Scrum is a great framework for organizing projects. It defines exact roles and procedures to structure your work environment. You gain a lot of visibility and you empower your teams. All that is great. But in software development or operations it’s not sufficient. You need an underlying set of values and practices which drive quality and speed.
Scrum is optimized for projects, not recurring work
In every company there are regular tasks like out of band user requests, really urgent bug fixes, the weekly report generation and distribution, etc. Scrum doesn’t really tell you how to deal with those types of issues. They don’t fit into iterations and can’t be put on a backlog. They make it hard for a team to commit to a sprint goal.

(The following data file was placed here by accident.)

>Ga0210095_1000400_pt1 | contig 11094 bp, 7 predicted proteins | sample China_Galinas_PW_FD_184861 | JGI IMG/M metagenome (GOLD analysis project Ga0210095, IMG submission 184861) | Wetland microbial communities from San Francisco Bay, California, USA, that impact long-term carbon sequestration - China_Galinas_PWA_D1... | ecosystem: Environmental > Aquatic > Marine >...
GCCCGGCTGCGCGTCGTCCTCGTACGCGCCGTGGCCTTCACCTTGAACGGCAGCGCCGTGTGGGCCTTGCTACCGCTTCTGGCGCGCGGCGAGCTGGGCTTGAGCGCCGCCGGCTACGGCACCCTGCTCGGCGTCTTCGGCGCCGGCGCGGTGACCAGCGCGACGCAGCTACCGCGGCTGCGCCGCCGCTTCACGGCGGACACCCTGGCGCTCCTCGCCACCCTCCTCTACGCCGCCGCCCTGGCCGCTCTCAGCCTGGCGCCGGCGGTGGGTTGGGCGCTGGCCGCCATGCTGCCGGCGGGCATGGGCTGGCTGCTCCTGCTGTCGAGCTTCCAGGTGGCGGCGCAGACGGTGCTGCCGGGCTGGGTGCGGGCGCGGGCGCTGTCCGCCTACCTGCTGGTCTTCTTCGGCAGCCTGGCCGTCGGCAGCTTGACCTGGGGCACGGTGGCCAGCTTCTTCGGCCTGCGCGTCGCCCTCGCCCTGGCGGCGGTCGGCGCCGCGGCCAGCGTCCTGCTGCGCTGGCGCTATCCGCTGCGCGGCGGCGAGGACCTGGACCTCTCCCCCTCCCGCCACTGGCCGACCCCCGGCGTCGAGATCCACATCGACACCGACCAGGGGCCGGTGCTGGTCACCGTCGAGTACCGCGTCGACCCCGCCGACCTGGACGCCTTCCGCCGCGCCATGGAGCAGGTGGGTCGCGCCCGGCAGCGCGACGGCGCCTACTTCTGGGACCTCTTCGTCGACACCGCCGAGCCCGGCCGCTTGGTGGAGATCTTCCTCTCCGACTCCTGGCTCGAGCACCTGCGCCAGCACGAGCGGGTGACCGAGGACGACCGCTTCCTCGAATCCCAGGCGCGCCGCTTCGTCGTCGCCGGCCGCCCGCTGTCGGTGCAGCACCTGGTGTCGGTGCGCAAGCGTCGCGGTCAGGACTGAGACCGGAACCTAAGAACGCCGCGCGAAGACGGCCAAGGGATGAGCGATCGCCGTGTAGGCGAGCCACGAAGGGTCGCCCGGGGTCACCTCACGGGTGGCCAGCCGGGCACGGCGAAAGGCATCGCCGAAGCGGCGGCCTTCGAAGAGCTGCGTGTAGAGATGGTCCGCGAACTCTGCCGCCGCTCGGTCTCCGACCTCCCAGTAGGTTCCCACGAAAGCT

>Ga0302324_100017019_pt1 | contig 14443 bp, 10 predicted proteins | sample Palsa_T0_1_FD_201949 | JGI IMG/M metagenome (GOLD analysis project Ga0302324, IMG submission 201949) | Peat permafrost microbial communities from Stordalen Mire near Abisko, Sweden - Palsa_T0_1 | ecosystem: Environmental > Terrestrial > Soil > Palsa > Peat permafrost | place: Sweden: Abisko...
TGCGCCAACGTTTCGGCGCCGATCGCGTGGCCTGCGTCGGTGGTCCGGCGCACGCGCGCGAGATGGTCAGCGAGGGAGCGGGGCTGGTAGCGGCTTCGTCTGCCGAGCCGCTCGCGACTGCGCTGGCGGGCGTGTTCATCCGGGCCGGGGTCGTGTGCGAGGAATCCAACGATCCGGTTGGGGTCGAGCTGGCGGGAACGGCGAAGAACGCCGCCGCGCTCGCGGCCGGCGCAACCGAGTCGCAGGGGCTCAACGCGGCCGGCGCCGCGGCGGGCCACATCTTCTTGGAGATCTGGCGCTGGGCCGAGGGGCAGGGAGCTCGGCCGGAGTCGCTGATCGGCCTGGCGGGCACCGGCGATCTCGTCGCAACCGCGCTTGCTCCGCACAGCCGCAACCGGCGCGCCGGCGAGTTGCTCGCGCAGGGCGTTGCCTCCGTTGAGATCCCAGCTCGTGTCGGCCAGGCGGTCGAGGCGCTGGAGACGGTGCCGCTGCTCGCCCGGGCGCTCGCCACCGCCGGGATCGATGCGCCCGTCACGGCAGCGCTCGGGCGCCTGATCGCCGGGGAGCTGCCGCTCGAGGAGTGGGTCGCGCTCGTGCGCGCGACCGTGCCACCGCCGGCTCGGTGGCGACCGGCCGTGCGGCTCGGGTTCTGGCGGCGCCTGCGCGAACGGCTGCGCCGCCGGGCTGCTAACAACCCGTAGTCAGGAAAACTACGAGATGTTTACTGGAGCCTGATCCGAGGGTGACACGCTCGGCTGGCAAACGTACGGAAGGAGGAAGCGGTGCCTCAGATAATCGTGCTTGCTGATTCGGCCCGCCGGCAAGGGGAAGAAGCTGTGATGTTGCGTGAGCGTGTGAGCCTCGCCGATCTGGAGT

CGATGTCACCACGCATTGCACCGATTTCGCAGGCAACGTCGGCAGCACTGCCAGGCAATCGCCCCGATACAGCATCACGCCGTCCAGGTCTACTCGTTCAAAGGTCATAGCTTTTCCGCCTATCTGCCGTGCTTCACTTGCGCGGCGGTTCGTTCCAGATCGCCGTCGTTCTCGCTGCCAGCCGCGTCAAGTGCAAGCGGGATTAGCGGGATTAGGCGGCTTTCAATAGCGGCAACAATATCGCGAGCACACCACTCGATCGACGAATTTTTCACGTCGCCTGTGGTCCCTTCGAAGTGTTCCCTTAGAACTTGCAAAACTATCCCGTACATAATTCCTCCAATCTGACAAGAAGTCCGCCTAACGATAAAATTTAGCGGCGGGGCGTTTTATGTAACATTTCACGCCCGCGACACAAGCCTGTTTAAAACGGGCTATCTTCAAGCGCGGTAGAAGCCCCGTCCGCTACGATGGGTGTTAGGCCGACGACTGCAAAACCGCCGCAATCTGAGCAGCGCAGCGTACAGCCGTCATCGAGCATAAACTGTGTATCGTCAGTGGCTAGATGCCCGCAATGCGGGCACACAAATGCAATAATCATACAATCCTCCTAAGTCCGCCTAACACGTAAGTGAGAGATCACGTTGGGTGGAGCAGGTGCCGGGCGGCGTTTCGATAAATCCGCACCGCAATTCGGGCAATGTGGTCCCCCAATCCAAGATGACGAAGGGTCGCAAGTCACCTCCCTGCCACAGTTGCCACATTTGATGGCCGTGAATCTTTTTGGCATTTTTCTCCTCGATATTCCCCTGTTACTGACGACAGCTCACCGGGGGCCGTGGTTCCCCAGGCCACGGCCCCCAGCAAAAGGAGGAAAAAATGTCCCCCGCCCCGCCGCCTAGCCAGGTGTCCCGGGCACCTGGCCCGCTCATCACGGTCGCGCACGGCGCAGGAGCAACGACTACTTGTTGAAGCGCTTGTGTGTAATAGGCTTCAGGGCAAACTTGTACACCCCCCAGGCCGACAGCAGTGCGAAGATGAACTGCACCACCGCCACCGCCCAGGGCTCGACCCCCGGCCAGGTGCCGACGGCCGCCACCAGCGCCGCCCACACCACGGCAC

Kanban for recurring work
Kanban is all about optimizing flow. Especially recurring issues should be optimized to flow as fast as possible through your organization to minimize impact on project work. That’s where Kanban shines. One option is to organize big feature packages as projects using Scrum and have one or two teams dedicated to ongoing operations using Kanban.
Another important ingredient for a successful software business is to focus on Clean Code. Keeping your software maintainable is one of the most easily sacrificed but also most important factors for keeping speed and quality up.
By combining various agile practices like Scrum, Kanban, and good old Extreme Programming Ideas you can optimize your software process. Focusing on only one of them implies the risk of missing to address critical areas in your organization.
2 thoughts on “Scrum alone won’t cut it”
David J. Anderson has put it more clearly (from a pure Kanban perspective, of course): http://bit.ly/a2rwc6